The truth is: our pervasive societal obsession with productivity effectively reduces glorious human beings into stressed-out production-obsessed machines. So much so that I would posit the real reason you feel so bad at night is not because you didn’t do enough during the day but because you are living with the false belief that your self worth is tied to your productivity. That is not so; your self worth is tied to your being.
You exist as you are. That is enough.
Because even though Linda (for whom I'm eternally grateful) helped 19 year-old me turn off the bullshit song and horrible images in my head, and though she told me over and over and over: "You are a human being, not a human doing" and, though, as a college sophomore, I resonated with the sentiment intellectually, I didn't really start feeling the truth of it until this year—at twenty-nine, a decade later.
It's like a full-body realization of an ontological truth—one of the greatest perspective shifts I’ve ever made. The shift from human doing > human being.
The difference between thinking something's true and feeling something's true is immense. It's akin to the difference between thinking about food and actually eating food. Or, to put it another way:
Question: What’s the difference between intellectually knowing what sex is and experientially having sex?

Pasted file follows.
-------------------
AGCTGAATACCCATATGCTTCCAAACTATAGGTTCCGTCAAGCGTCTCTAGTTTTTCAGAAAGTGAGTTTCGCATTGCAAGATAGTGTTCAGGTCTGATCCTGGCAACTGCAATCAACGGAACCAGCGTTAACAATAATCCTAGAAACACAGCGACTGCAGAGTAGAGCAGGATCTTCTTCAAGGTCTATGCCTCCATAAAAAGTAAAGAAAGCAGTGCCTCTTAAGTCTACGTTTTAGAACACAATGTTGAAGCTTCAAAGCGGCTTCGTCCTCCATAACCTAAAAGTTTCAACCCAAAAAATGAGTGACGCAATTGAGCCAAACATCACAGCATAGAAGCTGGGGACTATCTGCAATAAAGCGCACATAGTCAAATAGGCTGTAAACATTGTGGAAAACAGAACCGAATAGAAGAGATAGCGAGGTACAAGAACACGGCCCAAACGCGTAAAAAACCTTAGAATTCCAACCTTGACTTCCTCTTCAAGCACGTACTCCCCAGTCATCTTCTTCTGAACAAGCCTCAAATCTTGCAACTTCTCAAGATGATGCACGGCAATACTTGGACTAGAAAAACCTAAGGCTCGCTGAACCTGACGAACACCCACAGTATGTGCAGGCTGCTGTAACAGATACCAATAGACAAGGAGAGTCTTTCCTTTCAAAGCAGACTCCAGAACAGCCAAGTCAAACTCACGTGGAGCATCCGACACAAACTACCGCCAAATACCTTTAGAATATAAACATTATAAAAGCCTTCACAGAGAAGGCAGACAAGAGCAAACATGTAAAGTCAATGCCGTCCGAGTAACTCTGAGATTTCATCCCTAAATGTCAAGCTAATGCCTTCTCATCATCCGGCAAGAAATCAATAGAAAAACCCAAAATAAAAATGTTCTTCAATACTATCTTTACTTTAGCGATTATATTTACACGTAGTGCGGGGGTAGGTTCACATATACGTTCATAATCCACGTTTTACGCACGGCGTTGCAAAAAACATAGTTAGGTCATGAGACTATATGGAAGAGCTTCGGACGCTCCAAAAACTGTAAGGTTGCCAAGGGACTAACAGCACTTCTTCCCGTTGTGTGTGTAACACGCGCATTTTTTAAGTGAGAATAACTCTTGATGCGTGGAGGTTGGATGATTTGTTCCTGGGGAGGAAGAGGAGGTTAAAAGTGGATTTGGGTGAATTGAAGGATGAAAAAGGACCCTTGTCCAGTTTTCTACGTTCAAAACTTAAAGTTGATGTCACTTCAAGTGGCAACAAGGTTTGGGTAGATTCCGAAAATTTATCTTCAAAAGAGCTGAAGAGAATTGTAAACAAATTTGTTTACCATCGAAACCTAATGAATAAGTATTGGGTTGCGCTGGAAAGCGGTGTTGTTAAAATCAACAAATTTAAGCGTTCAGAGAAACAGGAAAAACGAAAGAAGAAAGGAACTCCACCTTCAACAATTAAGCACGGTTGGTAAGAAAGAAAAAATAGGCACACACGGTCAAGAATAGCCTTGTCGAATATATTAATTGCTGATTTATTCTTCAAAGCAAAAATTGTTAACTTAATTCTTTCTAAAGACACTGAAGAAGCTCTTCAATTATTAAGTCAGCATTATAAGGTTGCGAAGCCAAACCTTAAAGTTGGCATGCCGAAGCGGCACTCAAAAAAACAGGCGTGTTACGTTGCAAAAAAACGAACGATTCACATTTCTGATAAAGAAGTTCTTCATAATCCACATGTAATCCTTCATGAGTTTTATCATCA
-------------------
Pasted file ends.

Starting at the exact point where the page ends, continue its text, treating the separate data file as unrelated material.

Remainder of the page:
So it is with this. You can think: "I am enough" all you want. In fact, I recommend thinking it. It’s far better than thinking total lies about how fat, dumb, or useless you are. (Those thoughts aren’t serving you; they are false; let them go.)
Still, thinking, “I am enough” will only get you so far. You must move toward feeling it.
Recently, I was out to eat with a new friend telling her how most people seem baffled with my current situation—no job, no kids. They seem almost perturbed as to how I’m spending my time, extremely curious as to what exactly I’m doing.
She asked, jokingly: “So, what do you do all day?”
To which I responded, with a smile: “I am.”
I only wish I could go back to 19 year-old me, crying in bed, and hold her in my arms. I would tell her, “Don’t ask why, darling. Ask, who.’”
Because the answer to: Who?
Is always: I am.
I exist as I am. That is enough.
with Love and with Light,
p.s. A Rumi quote that surmises my experience with depression: "I have lived on the lip of insanity, wanting to know reasons, knocking on a door. It opens. I've been knocking from the inside."
p.p.s. If you were in my life during my sophomore year of college, know that you treated me exactly perfectly.
p.p.p.s. Former Brooklyn-dweller Walt Whitman wrote the beautifully spiritual Leaves of Grass which I recommend dipping (or diving) into. Here's the quote above expanded, from Leaves of Grass, stanza 20 of Song of Myself:
"I exist as I am, that is enough,
If no other in the world be aware I sit content,
And if each and all be aware I sit content.
One world is aware, and by far the largest to me, and that is myself,
And whether I come to my own to-day or in ten thousand or ten million years,
I can cheerfully take it now, or with equal cheerfulness I can wait."